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How to Use the SQL CASE Expression with Search Conditions

One powerful way to use the SQL CASE expression is to search a table for rows in which a specified search condition is True. If you use CASE this way, the expression uses the following syntax:

CASE
 WHEN condition1 THEN result1
 WHEN condition2 THEN result2
 ...
 WHEN conditionn THEN resultn
 ELSE resultx
END

CASE examines the first qualifying row (the first row that meets the conditions of the enclosing WHERE clause, if any) to see whether condition1 is True. If it is, the CASE expression receives a value of result1.

If condition1 is not True, CASE evaluates the row for condition2. If condition2 is True, the CASE expression receives the value of result2, and so on. If none of the stated conditions are True, the CASE expression receives the value of resultx.

The ELSE clause is optional. If the expression has no ELSE clause and none of the specified conditions are True, the expression receives a null value. After the SQL statement containing the CASE expression applies itself to the first qualifying row in a table and takes the appropriate action, it processes the next row. This sequence continues until the SQL statement finishes processing the entire table.

Update values based on a condition

Because you can embed a CASE expression within an SQL statement almost anywhere a value is possible, this expression gives you tremendous flexibility. You can use CASE within an UPDATE statement, for example, to make changes to table values — based on certain conditions. Consider the following example:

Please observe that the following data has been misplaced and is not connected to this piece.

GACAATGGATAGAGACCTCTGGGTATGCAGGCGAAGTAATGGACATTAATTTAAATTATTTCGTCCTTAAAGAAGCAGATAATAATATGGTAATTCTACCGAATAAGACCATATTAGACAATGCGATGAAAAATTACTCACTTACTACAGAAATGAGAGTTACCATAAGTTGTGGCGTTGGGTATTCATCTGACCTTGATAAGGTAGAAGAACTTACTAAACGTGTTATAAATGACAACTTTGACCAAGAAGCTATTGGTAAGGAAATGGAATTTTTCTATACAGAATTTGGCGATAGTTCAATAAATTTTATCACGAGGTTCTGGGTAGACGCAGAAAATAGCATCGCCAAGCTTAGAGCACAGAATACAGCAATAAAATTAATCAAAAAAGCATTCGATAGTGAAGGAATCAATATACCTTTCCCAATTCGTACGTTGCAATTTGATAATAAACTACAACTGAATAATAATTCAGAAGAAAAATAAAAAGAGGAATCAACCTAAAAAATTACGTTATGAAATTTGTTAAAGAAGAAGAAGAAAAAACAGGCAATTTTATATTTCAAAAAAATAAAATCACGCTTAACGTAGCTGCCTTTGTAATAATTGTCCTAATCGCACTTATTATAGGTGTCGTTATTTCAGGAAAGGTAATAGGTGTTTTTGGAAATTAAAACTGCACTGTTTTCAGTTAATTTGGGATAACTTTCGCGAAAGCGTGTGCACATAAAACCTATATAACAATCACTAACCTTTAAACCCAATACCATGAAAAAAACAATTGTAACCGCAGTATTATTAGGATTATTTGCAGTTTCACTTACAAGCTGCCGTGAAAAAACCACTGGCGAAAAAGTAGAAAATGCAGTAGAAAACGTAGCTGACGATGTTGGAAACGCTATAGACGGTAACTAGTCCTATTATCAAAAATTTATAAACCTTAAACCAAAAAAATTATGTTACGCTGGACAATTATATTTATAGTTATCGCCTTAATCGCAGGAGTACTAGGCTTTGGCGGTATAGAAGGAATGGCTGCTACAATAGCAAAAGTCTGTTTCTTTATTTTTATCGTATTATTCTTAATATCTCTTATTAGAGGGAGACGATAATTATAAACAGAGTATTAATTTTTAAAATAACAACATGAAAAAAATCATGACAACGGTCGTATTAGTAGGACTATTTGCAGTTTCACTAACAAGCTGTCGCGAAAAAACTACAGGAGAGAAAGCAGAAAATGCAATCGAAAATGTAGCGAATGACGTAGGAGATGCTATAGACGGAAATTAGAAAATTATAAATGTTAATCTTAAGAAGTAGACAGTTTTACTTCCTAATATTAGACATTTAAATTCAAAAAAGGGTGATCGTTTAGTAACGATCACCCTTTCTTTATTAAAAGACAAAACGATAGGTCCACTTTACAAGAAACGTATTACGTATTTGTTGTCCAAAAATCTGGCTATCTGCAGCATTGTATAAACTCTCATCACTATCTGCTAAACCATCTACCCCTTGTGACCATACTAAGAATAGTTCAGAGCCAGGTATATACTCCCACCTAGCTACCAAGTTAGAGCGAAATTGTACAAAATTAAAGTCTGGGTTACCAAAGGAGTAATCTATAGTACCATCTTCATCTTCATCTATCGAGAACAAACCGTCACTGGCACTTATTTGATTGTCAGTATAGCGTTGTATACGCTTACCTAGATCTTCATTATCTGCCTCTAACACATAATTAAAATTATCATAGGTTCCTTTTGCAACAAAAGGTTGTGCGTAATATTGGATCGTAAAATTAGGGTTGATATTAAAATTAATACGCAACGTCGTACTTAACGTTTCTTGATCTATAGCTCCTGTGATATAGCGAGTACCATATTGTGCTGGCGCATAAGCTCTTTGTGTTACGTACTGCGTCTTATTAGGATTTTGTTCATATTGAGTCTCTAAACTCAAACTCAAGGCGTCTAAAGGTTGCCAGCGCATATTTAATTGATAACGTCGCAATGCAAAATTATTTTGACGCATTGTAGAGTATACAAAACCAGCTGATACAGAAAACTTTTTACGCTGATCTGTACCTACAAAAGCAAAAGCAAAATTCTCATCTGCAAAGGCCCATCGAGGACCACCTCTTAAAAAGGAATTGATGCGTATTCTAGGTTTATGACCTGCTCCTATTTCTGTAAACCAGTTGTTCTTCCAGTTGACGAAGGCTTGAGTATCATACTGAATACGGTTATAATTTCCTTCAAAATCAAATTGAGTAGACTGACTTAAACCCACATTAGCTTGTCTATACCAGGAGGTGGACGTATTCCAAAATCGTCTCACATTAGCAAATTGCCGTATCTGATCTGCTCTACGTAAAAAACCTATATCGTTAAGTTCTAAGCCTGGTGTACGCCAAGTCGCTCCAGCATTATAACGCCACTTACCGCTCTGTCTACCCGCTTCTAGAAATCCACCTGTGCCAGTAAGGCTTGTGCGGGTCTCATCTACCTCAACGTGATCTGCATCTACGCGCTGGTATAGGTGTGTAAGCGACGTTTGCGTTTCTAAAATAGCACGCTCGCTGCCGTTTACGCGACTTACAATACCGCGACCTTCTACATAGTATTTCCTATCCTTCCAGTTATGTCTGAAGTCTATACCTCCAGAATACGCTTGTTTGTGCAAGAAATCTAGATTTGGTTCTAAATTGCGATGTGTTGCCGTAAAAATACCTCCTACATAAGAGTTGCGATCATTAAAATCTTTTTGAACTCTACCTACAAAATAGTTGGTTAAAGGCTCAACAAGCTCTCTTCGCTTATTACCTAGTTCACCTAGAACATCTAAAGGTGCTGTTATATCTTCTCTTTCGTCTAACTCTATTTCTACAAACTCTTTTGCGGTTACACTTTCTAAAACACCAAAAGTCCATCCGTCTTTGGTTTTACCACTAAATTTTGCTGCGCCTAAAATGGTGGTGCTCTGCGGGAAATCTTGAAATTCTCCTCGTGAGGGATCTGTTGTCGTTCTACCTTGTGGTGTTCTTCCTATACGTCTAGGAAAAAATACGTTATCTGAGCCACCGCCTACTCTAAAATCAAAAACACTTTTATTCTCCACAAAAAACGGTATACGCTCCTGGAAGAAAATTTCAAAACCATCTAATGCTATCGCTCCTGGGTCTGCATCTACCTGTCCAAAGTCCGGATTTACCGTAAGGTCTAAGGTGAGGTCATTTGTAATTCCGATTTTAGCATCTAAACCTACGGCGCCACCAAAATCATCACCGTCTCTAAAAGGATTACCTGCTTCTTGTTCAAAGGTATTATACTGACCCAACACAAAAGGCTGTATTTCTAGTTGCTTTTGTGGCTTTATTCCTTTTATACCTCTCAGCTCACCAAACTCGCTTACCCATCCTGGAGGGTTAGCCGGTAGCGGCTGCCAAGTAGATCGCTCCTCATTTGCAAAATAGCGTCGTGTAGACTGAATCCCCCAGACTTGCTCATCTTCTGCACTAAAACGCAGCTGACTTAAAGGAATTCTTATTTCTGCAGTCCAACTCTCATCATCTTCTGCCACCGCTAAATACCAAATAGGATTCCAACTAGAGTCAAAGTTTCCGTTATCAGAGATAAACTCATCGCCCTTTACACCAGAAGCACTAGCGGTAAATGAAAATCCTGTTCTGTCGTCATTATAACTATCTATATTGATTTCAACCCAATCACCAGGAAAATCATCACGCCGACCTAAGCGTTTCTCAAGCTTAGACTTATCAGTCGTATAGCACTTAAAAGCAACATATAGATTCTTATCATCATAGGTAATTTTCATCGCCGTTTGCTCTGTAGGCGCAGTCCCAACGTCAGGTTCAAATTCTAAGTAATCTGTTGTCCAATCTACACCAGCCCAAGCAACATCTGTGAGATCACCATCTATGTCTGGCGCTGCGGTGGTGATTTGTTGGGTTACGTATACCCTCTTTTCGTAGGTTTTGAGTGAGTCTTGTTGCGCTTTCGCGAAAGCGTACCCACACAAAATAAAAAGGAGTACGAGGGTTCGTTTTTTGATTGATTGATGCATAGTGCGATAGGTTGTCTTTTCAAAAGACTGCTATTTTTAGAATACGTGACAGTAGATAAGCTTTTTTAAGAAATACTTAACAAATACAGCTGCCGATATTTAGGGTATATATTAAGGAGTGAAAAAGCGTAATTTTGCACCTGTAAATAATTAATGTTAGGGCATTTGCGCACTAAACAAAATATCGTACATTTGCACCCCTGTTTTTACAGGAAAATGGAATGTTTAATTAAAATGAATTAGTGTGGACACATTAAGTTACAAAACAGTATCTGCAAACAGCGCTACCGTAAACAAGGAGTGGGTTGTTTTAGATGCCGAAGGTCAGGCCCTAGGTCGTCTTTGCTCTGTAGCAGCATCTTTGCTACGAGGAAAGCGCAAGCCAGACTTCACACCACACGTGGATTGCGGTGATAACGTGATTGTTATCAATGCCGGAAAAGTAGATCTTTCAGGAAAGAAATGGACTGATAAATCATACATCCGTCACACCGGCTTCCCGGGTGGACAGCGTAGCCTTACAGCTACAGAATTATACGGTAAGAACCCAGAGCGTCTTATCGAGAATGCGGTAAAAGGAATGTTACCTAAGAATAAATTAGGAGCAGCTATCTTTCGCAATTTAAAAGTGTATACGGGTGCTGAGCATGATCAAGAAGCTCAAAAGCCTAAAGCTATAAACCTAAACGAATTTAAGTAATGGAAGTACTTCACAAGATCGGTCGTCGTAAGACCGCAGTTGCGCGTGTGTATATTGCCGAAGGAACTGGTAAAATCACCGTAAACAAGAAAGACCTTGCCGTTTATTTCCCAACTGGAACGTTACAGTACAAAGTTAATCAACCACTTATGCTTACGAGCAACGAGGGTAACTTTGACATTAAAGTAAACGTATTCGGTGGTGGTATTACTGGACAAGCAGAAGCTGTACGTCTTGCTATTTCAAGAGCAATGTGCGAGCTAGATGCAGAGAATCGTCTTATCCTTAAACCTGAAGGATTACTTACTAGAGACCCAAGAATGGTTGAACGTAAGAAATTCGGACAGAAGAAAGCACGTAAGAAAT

UPDATE FOODS
 SET RATING = CASE
     WHEN FAT < 1
      THEN 'very low fat'
     WHEN FAT < 5
      THEN 'low fat'
     WHEN FAT < 20
      THEN 'moderate fat'
     WHEN FAT < 50
      THEN 'high fat'
     ELSE 'heart attack city'
    END ;

This statement evaluates the WHEN conditions in order until the first True value is returned, after which the statement ignores the rest of the conditions.

A database table that shows the fat content of 100 grams of certain foods can contain a RATING column that gives a quick assessment of the fat content’s meaning. If you run the preceding UPDATE on the FOODS table, the statement assigns asparagus a value of very low fat, gives chicken a value of low fat, and puts roasted almonds in the heart attack city category.

Avoid conditions that cause errors

Another valuable use of CASE is exception avoidance — checking for conditions that cause errors.

Consider a case that determines compensation for salespeople. Companies that compensate their salespeople by straight commission often pay their new employees by giving them a draw against the future commissions they’re expected to earn. In the following example, new salespeople receive a draw against commission; the draw is phased out gradually as their commissions rise:

UPDATE SALES_COMP
 SET COMP = COMMISSION + CASE
        WHEN COMMISSION > DRAW
         THEN 0
        WHEN COMMISSION < DRAW
         THEN DRAW
       END ;

If the salesperson’s commission is zero, the structure in this example avoids a division-by-zero operation, which would cause an error if allowed to happen. If the salesperson has a nonzero commission, the total compensation is the commission plus a draw that’s reduced in proportion to the size of the commission.

All of the THEN expressions in a CASE expression must be of the same type — all numeric, all character, or all date. The result of the CASE expression is also of the same type.

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